2 years ago, in August 2014, ISIS massacred thousands of Yazidis in Sinjar, Iraq. Just recently Amal Clooney drew the UN General Assembly’s attention to this tragic anniversary. In just one day thousands were killed or abducted; tens of thousands were forced to flee. Reportedly, more than 3,200 Yazidi women and children have been held in captivity since. This statistic is yet another reminder that two years after ISIS unleashed its genocidal campaign against Christians, Yazidis, and other religious minorities, the terrorist group has not been stopped and continues to commit atrocities in the Middle East and beyond.
While military and humanitarian actions have been deployed and are ongoing, the question of impunity remains. As time goes by, it becomes worryingly clear that neither the UN Security Council nor the International Criminal Court seem to be willing to take necessary steps and bring the perpetrators of genocide to justice. This is not a minor issue. The victims of genocide deserve for their plight to be taken seriously and their torturers prosecuted. No one should be allowed to return to their ‘normal’ lives after attempting to extinguish an entire culture.
Neither the UN Security Council nor the International Criminal Court seem to be willing to bring the perpetrators of genocide to justice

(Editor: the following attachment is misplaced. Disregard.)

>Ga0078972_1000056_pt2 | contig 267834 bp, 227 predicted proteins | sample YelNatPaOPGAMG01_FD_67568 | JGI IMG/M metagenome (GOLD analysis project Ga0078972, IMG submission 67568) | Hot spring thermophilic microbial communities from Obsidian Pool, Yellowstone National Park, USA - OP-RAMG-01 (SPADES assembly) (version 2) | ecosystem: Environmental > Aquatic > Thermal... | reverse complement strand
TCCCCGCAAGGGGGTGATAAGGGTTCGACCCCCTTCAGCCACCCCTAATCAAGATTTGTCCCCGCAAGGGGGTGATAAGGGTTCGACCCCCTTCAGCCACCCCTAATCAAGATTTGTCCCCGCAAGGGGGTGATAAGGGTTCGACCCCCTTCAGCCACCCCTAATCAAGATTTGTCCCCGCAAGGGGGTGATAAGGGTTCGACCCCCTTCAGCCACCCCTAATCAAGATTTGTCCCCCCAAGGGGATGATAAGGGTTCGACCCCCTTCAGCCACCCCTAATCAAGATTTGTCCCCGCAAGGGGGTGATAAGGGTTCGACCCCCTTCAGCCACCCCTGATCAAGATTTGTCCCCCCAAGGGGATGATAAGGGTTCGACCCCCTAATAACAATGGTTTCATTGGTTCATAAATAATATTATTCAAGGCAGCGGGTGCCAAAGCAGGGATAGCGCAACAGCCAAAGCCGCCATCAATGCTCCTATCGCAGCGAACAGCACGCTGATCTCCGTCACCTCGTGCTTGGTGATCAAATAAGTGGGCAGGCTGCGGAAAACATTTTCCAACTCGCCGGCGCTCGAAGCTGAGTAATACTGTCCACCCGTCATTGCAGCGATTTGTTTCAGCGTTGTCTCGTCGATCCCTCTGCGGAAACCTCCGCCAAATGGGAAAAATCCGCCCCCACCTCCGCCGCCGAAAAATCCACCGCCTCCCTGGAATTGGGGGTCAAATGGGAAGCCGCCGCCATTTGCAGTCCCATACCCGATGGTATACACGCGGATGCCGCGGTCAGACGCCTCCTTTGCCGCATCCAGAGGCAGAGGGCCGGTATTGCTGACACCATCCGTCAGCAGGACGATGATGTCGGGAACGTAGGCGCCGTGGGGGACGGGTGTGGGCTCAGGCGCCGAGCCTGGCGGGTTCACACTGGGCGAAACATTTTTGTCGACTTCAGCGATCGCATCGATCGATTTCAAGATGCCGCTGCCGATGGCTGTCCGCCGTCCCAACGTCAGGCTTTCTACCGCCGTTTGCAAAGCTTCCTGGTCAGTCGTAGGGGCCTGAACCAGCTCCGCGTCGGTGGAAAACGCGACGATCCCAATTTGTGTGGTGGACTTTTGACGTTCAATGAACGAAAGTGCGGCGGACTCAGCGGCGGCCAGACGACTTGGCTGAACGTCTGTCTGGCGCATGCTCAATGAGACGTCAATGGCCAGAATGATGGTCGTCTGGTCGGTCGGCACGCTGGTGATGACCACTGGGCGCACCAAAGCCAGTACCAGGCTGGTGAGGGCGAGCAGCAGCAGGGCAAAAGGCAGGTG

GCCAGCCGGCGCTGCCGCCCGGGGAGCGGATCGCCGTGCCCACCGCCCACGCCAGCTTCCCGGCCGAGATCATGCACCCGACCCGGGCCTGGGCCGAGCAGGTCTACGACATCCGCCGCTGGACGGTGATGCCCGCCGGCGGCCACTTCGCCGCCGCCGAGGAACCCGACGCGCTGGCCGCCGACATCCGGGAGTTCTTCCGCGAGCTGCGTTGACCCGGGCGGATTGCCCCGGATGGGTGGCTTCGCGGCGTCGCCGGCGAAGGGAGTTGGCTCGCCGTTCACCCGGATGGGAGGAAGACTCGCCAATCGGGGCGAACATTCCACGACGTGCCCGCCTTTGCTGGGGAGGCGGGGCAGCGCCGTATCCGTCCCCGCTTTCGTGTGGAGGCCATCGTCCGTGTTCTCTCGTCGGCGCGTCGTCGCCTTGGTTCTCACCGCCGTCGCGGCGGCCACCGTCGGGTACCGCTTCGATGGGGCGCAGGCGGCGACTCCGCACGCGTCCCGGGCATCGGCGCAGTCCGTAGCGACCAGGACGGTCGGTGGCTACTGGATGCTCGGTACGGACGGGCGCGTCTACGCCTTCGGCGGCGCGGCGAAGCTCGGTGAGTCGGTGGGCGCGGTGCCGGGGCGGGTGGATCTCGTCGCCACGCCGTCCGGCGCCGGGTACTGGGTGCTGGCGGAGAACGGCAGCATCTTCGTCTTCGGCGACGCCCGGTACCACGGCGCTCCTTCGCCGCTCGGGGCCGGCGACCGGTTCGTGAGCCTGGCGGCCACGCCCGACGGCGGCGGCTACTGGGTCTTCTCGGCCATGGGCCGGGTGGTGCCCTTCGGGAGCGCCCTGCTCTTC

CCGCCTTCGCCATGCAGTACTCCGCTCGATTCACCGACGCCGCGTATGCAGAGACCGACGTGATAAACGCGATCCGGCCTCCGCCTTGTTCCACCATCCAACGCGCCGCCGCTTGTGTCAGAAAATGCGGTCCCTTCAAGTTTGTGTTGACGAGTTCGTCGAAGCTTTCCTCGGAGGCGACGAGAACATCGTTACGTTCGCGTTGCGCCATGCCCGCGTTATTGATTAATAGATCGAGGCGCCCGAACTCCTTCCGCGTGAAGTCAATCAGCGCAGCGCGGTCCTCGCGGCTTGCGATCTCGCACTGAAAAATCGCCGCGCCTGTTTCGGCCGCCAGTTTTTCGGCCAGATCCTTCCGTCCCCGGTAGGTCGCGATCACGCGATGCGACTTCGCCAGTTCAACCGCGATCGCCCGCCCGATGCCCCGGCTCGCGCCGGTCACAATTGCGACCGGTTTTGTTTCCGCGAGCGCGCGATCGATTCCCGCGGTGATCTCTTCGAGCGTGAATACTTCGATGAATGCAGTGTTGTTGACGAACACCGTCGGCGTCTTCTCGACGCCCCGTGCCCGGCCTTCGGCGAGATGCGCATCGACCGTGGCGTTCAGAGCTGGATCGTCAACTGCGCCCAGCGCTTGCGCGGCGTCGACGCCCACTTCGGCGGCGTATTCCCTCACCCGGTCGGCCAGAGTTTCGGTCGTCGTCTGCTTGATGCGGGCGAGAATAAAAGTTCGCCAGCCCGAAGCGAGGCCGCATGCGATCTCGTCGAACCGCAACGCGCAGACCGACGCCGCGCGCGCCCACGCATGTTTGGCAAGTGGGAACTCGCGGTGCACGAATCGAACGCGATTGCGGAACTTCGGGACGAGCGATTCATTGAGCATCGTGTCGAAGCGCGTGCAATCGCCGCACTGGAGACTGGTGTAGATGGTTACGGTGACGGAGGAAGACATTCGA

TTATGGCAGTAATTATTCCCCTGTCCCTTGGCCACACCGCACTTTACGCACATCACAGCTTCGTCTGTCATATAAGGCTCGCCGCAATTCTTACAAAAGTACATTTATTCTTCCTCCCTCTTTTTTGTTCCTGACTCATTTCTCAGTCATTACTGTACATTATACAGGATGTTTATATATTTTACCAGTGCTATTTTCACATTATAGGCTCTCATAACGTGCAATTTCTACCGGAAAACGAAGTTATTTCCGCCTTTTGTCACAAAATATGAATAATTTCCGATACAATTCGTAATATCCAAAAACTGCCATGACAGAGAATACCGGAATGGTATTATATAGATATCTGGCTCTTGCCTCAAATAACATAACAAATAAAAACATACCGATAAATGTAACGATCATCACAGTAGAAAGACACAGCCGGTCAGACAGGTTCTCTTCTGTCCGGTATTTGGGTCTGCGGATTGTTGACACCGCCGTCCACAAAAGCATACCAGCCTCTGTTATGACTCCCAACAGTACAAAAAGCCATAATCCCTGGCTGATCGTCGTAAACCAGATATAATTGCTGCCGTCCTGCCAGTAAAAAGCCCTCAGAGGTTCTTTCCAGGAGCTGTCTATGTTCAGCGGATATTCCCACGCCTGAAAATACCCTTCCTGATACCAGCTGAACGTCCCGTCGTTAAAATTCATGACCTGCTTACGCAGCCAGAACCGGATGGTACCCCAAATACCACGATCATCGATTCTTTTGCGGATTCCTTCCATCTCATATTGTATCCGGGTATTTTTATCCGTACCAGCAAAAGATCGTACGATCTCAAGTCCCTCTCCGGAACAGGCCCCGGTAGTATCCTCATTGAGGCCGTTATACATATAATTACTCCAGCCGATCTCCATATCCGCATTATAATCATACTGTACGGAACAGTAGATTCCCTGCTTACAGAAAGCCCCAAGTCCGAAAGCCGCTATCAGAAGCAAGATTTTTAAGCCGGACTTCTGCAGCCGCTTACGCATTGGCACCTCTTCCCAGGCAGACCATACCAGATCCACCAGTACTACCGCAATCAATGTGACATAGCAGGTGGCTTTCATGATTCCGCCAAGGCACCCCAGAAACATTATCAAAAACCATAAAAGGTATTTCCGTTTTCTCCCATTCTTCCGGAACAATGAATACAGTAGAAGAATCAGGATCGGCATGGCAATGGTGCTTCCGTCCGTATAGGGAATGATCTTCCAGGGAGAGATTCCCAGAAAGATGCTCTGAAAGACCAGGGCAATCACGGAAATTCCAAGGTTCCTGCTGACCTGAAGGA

Since 2014 the situation has worsened dramatically. Despite recent set-backs, ISIS has established its so-called caliphate in many regions of Syria and Iraq. The death toll and the humanitarian crisis have reached unprecedented levels. In response, the UK, the US, the Russian Federation, and others have deployed military intervention.
Given the current realities of the situation in Syria and Iraq, the international community should renew its efforts to have the UN Security Council refer the situation in Syria and Iraq to the International Criminal Court or establish an ad-hoc criminal tribunal with ISIS and its affiliates being the exclusive target. When France tried to table a resolution concerning Syria in 2014, it failed to pass. An intervention solely aimed at ISIS as a non-state actor could be more successful.